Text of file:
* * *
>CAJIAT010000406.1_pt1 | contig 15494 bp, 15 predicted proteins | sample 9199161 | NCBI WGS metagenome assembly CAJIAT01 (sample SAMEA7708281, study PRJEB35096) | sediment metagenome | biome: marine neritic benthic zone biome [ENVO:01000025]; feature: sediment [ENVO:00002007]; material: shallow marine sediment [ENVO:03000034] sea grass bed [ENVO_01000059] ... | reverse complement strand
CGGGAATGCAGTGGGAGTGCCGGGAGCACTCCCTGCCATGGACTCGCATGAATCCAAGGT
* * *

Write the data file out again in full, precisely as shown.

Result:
>CAJIAT010000406.1_pt1 | contig 15494 bp, 15 predicted proteins | sample 9199161 | NCBI WGS metagenome assembly CAJIAT01 (sample SAMEA7708281, study PRJEB35096) | sediment metagenome | biome: marine neritic benthic zone biome [ENVO:01000025]; feature: sediment [ENVO:00002007]; material: shallow marine sediment [ENVO:03000034] sea grass bed [ENVO_01000059] ... | reverse complement strand
CGGGAATGCAGTGGGAGTGCCGGGAGCACTCCCTGCCATGGACTCGCATGAATCCAAGGT